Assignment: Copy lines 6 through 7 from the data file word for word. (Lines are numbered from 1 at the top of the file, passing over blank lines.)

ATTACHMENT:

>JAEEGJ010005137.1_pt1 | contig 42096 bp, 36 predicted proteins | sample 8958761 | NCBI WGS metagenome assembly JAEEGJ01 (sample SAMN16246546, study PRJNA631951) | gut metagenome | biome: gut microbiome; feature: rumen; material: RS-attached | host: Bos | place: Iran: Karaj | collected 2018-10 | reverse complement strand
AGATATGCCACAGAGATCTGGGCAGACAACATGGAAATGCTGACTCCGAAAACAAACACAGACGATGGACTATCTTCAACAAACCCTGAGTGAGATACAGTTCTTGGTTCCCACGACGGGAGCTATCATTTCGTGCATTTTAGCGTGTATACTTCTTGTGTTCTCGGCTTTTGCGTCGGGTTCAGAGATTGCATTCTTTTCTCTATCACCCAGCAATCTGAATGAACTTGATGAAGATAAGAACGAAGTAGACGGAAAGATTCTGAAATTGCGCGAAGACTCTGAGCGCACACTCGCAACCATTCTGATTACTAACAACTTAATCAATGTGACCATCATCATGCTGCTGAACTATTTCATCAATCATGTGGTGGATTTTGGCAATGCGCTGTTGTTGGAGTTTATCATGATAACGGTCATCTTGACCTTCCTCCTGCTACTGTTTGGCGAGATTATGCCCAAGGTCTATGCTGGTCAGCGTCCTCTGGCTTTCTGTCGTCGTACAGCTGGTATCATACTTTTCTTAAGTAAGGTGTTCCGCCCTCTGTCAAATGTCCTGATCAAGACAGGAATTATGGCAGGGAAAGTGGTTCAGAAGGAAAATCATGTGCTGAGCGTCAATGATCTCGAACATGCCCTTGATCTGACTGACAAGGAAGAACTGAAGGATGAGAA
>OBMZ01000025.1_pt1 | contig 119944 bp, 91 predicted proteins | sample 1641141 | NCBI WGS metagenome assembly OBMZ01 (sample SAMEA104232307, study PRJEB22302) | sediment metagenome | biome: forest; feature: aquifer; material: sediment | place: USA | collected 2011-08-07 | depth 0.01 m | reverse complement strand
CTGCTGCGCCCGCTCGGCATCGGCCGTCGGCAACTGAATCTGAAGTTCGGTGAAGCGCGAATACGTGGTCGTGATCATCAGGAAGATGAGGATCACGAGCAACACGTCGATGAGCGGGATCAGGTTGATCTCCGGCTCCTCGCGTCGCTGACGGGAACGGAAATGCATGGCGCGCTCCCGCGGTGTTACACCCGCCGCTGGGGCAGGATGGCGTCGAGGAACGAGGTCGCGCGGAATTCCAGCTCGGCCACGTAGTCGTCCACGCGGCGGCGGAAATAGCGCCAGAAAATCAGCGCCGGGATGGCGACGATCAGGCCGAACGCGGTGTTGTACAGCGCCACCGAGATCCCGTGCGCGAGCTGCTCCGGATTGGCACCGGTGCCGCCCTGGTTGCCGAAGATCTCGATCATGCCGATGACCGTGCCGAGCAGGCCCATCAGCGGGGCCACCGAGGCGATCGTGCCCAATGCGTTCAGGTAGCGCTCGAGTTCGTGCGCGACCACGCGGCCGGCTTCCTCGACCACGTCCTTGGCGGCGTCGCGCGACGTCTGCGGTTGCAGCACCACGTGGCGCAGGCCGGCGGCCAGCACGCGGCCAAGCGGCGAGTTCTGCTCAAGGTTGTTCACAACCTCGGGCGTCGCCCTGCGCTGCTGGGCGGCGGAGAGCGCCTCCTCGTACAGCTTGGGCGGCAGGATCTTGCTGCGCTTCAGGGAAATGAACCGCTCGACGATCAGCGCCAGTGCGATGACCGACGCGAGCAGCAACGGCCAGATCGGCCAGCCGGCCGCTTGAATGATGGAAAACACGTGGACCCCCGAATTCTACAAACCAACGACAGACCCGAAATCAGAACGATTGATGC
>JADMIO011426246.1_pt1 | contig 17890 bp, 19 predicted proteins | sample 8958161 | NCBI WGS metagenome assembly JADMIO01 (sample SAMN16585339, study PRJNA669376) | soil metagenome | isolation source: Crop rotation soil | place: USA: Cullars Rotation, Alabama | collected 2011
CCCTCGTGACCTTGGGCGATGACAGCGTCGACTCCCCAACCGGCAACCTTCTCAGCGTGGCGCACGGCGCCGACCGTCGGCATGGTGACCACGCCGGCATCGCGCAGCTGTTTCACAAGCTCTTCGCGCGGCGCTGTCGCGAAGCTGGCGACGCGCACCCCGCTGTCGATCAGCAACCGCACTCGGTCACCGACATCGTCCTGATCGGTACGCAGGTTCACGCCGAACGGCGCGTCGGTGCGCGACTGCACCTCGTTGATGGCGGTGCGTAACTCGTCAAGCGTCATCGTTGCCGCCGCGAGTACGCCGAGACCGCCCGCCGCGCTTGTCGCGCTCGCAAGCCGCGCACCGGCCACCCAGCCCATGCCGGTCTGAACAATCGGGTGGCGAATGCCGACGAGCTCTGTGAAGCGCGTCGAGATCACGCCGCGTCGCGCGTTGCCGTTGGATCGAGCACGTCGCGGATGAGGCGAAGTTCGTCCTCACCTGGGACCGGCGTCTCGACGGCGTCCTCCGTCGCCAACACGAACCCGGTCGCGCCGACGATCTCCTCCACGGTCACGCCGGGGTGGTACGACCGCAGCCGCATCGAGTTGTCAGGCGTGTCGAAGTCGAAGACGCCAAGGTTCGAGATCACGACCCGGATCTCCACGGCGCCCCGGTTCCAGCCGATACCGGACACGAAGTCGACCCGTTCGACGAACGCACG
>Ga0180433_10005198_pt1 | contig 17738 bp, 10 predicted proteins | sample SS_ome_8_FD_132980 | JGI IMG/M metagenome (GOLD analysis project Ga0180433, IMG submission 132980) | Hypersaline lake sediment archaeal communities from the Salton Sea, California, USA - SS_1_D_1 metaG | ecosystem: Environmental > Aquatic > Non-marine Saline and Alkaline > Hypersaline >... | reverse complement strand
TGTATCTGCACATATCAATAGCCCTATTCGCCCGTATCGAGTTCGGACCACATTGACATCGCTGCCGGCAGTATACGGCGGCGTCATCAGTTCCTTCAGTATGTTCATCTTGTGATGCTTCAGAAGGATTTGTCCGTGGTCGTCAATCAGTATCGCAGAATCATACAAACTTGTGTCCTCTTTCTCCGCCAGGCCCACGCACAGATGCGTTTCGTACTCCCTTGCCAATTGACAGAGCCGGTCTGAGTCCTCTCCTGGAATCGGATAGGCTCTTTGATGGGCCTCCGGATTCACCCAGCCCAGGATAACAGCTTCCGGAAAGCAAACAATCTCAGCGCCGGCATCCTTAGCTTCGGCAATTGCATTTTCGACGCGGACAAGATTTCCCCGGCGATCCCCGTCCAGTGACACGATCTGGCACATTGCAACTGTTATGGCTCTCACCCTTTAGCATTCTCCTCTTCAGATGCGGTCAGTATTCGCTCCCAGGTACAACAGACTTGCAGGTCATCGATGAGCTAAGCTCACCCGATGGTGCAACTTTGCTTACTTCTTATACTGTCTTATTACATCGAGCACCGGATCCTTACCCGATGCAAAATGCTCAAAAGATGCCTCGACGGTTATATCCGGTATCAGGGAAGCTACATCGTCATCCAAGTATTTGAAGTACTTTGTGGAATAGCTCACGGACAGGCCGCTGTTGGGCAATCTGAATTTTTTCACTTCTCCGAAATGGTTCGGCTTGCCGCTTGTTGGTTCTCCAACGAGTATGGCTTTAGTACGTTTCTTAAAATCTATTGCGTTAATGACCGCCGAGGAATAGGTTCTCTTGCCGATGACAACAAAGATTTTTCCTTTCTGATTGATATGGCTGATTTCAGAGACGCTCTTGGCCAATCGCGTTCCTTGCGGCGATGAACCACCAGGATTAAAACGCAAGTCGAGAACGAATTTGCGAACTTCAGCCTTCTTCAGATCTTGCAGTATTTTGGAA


CCCTCGTGACCTTGGGCGATGACAGCGTCGACTCCCCAACCGGCAACCTTCTCAGCGTGGCGCACGGCGCCGACCGTCGGCATGGTGACCACGCCGGCATCGCGCAGCTGTTTCACAAGCTCTTCGCGCGGCGCTGTCGCGAAGCTGGCGACGCGCACCCCGCTGTCGATCAGCAACCGCACTCGGTCACCGACATCGTCCTGATCGGTACGCAGGTTCACGCCGAACGGCGCGTCGGTGCGCGACTGCACCTCGTTGATGGCGGTGCGTAACTCGTCAAGCGTCATCGTTGCCGCCGCGAGTACGCCGAGACCGCCCGCCGCGCTTGTCGCGCTCGCAAGCCGCGCACCGGCCACCCAGCCCATGCCGGTCTGAACAATCGGGTGGCGAATGCCGACGAGCTCTGTGAAGCGCGTCGAGATCACGCCGCGTCGCGCGTTGCCGTTGGATCGAGCACGTCGCGGATGAGGCGAAGTTCGTCCTCACCTGGGACCGGCGTCTCGACGGCGTCCTCCGTCGCCAACACGAACCCGGTCGCGCCGACGATCTCCTCCACGGTCACGCCGGGGTGGTACGACCGCAGCCGCATCGAGTTGTCAGGCGTGTCGAAGTCGAAGACGCCAAGGTTCGAGATCACGACCCGGATCTCCACGGCGCCCCGGTTCCAGCCGATACCGGACACGAAGTCGACCCGTTCGACGAACGCACG
>Ga0180433_10005198_pt1 | contig 17738 bp, 10 predicted proteins | sample SS_ome_8_FD_132980 | JGI IMG/M metagenome (GOLD analysis project Ga0180433, IMG submission 132980) | Hypersaline lake sediment archaeal communities from the Salton Sea, California, USA - SS_1_D_1 metaG | ecosystem: Environmental > Aquatic > Non-marine Saline and Alkaline > Hypersaline >... | reverse complement strand